Walker humbled by 'honor and thrill' of Hall

September 8th, 2021

The year was 1985.

A 19-year-old ex-hockey player the Montreal Expos had signed out of British Columbia for $1,500 the prior winter was standing on third base during a New York-Pennsylvania League game in Utica, New York.

He was fast, having just flown from first to third on a hit-and-run play. But the ball was caught in the outfield, and he had to get back to first.

So did what came instinctually: He sprinted in a straight line across the diamond, right past the pitcher’s mound, going directly from third to first without retouching second. Needless to say, he was incredulous when the umpire called him out.

On Wednesday afternoon, that 19-year-old who didn’t know all the rules of the game when he became a professional baseball player nearly four decades ago will be inducted into the Baseball Hall of Fame. He will be the first Rockies player and the second Canadian-born player (Fergie Jenkins in 1991) to be enshrined in Cooperstown.

MLB Network will have live coverage of the event beginning at 9 a.m. MDT, with the ceremony beginning at 11:30 a.m. MLB Network Radio will also broadcast the event, and MLB.com will have a live simulcast of the ceremony.

“I didn’t consider myself good enough to be a big league ballplayer,” Walker said of his earliest pro baseball years. “It wasn’t going through my head at that stage of my career. I was having fun playing baseball, doing fairly well at it, and I wasn’t expecting much.”

Walker and the Expos got much more than they were expecting, but it wasn’t an easy journey. Like so many adventurers in the Rocky Mountains that have served as the backdrop for much of his life, Walker had to scale mountain after mountain just to reach the Majors, let alone excel when he got there.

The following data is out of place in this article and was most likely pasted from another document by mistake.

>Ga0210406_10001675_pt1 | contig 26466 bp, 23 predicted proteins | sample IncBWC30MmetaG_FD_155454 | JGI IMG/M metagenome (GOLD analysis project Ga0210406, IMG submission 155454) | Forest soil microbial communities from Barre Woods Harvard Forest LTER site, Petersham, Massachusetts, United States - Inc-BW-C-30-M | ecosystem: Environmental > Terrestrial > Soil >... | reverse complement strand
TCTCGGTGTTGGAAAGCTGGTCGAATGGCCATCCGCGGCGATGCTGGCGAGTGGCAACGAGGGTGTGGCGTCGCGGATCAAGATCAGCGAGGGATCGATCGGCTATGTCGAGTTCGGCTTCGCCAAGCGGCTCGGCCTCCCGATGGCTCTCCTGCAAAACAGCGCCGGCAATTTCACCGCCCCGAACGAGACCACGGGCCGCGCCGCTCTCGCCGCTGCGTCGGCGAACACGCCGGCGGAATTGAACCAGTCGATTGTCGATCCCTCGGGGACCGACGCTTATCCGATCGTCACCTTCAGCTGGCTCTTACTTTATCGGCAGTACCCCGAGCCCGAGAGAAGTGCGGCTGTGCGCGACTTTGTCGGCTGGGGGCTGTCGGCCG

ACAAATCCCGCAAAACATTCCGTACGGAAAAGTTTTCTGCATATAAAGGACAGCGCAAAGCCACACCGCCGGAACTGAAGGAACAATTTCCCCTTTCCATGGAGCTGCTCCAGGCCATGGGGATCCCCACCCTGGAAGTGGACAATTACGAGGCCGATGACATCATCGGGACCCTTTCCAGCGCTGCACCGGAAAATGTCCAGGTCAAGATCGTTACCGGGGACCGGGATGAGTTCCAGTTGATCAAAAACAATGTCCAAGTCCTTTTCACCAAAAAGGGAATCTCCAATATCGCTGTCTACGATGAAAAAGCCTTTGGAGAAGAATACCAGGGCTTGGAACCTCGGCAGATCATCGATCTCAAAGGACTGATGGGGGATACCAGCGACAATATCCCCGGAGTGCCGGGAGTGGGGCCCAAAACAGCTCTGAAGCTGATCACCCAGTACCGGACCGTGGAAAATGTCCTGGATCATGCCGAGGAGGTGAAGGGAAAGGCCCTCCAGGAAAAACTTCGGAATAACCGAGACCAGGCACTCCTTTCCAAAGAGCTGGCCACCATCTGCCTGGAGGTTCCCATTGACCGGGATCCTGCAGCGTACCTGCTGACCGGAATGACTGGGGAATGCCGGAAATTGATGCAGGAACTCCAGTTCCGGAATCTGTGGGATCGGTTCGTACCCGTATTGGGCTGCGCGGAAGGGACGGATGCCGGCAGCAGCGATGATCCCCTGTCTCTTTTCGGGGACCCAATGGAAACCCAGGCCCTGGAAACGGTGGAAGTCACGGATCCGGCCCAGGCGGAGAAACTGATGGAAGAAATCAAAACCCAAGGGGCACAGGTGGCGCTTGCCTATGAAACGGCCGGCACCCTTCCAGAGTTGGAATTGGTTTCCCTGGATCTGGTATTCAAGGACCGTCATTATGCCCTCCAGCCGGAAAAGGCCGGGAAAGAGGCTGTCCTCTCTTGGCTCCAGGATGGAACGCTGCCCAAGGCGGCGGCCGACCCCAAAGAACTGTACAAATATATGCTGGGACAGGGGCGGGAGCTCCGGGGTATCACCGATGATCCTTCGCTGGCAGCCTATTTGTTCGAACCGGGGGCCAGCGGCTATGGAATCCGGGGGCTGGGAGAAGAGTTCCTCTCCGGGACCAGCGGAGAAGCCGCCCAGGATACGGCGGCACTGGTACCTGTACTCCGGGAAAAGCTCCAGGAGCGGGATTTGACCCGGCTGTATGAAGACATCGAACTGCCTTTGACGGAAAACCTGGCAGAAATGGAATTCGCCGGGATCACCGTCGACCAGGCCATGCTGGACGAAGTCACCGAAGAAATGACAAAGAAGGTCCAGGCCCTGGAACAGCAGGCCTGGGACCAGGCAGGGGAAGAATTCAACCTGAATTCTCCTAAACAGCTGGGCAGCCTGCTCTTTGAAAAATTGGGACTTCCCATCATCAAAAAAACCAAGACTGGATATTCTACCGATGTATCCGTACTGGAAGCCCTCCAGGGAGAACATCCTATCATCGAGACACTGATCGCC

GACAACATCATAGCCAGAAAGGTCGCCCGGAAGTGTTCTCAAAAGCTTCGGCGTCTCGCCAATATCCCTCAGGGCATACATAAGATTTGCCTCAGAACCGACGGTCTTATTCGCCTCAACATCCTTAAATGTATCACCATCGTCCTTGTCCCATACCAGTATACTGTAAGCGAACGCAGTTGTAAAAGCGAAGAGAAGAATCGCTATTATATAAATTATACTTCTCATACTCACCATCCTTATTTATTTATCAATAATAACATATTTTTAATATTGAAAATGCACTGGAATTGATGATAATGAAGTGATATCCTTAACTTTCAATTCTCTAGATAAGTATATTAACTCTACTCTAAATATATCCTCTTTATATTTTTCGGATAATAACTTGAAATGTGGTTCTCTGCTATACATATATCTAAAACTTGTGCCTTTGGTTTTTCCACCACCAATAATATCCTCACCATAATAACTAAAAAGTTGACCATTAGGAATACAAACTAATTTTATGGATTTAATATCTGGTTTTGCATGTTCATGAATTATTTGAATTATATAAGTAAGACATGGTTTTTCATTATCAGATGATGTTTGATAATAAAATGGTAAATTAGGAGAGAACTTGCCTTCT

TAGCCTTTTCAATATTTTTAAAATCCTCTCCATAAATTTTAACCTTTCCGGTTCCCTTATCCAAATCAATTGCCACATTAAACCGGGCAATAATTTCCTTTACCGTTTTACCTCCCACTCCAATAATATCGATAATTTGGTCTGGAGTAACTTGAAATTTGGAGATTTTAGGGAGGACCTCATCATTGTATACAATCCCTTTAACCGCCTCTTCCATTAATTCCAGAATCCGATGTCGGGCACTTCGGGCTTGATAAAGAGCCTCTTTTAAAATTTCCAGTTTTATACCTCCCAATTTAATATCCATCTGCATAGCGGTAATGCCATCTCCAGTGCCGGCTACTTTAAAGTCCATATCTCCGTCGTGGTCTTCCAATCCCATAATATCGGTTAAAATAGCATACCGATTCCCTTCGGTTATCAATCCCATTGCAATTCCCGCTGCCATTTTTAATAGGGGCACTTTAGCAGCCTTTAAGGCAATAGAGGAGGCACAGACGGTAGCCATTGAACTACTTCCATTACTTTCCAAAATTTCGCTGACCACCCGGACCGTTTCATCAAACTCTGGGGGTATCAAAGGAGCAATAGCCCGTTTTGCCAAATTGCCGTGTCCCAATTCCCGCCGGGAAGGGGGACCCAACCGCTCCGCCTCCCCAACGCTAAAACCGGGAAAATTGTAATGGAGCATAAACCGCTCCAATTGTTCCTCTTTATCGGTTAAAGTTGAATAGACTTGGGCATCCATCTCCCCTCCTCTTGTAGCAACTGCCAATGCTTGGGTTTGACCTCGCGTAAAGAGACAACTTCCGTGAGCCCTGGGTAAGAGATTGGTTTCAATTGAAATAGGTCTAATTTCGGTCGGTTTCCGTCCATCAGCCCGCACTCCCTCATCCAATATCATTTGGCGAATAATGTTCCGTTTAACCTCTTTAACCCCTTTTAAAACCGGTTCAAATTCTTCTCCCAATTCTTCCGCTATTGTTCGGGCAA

Beyond the difficulty of learning the game while playing professionally, Walker tore the ACL, MCL and LCL in his right knee while playing winter ball in Mexico in 1987, a catastrophic injury that could have ended his career before it got off the ground.

“If thoughts of being a Major Leaguer weren’t in my brain before the accident, they sure weren’t in it after,” Walker said. “Because I was laying on mom and dad’s sofa for a few months.”

After missing the entire 1988 season, Walker returned and stole 36 bases in 114 games for Triple-A Indianapolis in ’89, all while wearing a knee brace. Walker's rise continued.

“I came into baseball very raw and a little behind everybody,” Walker said. “The Expos gave me the opportunity to learn the game, to move up in my career, and then I did it one year at every level and I made it to the Major Leagues.”

Much like his improbable rise to the Majors, Walker faced a steep climb to Hall of Fame election. He received 34.1 percent of the vote on the Baseball Writers’ Association of America ballot in 2018, his eighth year of eligibility. By his 10th and final year, he eclipsed the 75 percent threshold for election by six votes, garnering 76.6 percent to complete the largest gain a candidate has ever made over his final two years on the ballot.

That was 3.3 percent more than Walker thought he’d get -- being superstitious about the number 3, he naturally settled at 73.3 percent as his projection.